As people rushed to buy gas in major cities like Abuja and Lagos, marketers have more than doubled the price at the pump from the usual 40 cents per liter, resulting in a surge in the price of transport.
Tinubu announced the removal of the subsidy moments after his inauguration as president on Monday, signaling his administration's plan to finally end an initiative that officials said cost the Nigerian government an estimated 18.39 billion naira ($39.8 million) daily in 2022.
He did not say when it would take effect, but the immediate past government had planned to end the initiative by June 30.
Nigeria's oil refineries are struggling, with production sinking to multidecade lows amid massive oil theft, meaning Africa's top oil producer depends on imported refined petroleum products. The government, however, pays part of the price per liter to marketers to cover the landing costs and reduce the pump price for consumers.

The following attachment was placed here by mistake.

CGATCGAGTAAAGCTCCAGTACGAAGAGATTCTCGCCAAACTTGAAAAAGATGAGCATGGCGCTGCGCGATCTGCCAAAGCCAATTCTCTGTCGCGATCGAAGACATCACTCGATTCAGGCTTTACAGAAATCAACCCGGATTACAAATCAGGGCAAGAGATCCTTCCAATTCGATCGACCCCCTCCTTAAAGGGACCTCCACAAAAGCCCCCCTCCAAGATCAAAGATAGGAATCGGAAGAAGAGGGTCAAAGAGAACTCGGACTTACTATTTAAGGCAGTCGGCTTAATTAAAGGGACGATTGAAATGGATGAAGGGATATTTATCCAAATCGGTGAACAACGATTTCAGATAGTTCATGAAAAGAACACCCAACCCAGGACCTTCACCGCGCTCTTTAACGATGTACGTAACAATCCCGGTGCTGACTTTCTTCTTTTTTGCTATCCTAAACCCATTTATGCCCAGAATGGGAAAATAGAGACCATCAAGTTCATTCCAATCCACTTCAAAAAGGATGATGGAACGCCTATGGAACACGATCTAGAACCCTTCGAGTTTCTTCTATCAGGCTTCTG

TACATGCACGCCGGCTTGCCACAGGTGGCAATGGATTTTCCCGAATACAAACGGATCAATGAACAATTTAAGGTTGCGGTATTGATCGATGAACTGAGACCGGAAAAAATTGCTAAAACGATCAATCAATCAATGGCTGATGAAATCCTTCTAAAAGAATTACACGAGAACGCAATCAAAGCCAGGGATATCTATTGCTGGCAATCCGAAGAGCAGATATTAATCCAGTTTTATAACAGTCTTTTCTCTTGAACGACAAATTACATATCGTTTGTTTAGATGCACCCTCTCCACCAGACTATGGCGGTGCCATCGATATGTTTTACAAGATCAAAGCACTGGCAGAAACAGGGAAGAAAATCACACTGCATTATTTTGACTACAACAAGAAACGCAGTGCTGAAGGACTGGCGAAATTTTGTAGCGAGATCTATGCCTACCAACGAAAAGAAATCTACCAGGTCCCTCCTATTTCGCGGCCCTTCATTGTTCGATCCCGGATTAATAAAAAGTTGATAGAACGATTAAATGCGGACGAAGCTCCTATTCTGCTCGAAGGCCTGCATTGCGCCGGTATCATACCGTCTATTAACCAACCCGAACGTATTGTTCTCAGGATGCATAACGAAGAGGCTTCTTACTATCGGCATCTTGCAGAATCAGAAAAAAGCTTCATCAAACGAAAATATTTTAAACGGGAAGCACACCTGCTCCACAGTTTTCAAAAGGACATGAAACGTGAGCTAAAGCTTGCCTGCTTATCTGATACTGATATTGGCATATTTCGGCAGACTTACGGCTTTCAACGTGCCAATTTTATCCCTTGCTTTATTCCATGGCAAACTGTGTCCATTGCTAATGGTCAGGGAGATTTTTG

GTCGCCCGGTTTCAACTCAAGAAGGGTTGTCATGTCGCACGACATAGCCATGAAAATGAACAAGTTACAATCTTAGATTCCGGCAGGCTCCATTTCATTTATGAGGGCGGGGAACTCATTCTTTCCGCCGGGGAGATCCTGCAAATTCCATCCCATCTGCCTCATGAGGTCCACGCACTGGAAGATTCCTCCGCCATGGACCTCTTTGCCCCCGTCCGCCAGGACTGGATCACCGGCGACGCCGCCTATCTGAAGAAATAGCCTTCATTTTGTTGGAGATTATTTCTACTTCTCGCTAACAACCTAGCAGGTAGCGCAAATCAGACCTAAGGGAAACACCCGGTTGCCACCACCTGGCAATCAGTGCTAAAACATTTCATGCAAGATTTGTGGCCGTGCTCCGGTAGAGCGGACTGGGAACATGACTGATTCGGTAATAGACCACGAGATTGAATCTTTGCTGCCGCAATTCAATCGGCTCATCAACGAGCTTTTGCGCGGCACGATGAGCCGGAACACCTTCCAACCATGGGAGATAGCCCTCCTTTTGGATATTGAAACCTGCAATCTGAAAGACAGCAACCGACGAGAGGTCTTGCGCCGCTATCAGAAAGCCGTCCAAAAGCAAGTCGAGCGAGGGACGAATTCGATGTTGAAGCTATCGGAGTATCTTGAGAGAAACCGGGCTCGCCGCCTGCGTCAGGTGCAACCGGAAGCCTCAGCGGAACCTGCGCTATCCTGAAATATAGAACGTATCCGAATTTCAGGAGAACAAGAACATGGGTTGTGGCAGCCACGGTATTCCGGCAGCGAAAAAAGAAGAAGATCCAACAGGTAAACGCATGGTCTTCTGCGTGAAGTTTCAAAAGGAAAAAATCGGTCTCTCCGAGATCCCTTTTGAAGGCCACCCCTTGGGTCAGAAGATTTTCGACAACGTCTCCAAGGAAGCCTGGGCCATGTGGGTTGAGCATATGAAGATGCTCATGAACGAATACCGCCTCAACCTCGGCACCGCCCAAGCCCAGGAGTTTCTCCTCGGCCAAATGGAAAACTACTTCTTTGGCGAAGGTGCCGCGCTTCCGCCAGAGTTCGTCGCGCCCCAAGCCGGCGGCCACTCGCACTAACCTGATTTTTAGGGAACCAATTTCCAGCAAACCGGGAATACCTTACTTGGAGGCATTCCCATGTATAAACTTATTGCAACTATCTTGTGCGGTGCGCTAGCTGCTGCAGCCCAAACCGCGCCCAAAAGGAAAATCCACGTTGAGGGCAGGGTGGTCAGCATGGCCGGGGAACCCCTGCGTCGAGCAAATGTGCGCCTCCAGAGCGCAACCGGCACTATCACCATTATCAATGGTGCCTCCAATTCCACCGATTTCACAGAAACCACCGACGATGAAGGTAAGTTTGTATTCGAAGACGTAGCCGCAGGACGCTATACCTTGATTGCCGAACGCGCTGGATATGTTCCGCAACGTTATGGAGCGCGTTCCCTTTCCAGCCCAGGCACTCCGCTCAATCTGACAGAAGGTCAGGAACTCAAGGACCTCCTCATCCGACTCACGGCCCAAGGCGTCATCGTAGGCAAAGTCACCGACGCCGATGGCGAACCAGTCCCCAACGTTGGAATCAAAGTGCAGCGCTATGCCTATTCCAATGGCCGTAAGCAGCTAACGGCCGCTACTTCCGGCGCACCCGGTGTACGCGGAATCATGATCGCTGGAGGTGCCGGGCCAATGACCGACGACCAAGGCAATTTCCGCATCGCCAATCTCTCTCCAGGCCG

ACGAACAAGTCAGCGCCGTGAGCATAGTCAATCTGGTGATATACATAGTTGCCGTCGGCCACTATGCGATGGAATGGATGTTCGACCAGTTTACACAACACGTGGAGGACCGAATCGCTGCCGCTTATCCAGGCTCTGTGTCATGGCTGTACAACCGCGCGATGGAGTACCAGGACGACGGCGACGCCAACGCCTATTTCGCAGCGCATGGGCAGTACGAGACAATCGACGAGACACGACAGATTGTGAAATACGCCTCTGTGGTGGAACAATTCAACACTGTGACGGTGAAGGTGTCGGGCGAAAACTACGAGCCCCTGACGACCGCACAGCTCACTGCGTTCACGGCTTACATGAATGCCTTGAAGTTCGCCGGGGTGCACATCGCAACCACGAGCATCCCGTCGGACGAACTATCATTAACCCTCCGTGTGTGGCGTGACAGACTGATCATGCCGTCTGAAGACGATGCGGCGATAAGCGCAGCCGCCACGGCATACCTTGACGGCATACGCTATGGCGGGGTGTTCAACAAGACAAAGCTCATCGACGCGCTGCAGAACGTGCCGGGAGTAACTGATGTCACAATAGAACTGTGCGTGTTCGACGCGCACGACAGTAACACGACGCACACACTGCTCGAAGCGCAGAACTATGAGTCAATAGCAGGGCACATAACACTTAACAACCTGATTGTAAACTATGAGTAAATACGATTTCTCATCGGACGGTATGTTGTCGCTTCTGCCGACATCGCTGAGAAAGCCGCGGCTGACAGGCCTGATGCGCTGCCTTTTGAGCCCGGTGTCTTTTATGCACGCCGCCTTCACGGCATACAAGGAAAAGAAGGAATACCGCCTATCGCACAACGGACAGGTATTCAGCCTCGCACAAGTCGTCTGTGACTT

The "subsidy can no longer justify its ever-increasing costs in the wake of drying resources," Tinubu said of his first decision as president. "We shall instead rechannel the funds into better investment in public infrastructure, education, health care and jobs that will materially improve the lives of millions."
The Nigerian National Petroleum Company Limited, the state oil firm, lauded the initiative and urged people to not "buy more than they need."
The rush to buy gasoline resulted in the price of transportation more than doubling in major cities.
"A trip of 20 minutes that I normally go for 400 naira (86 U.S. cents) is now 1,000 naira ($2.1)," said Gabriel Imoke, a Lagos resident.
The panic-buying could last for weeks, with gasoline marketers expected to hoard the commodity as they watch prices to avoid loss, said Uwadiae Osadiaye, senior vice president, energy and industrials at FBNQuest Merchant Bank.
"The subsidies are not affordable from a fiscal standpoint," said Osadiaye, adding that Nigeria borrows to fund the initiative.
Rather than a one-time rollback, however, the government should consider phasing out the subsidy gradually to cushion the effects on the public and increasing welfare programs, he said.
"There would have to be an adjustment period and a change in consumption pattern, maybe in lifestyle for Nigerians," Osadiaye said.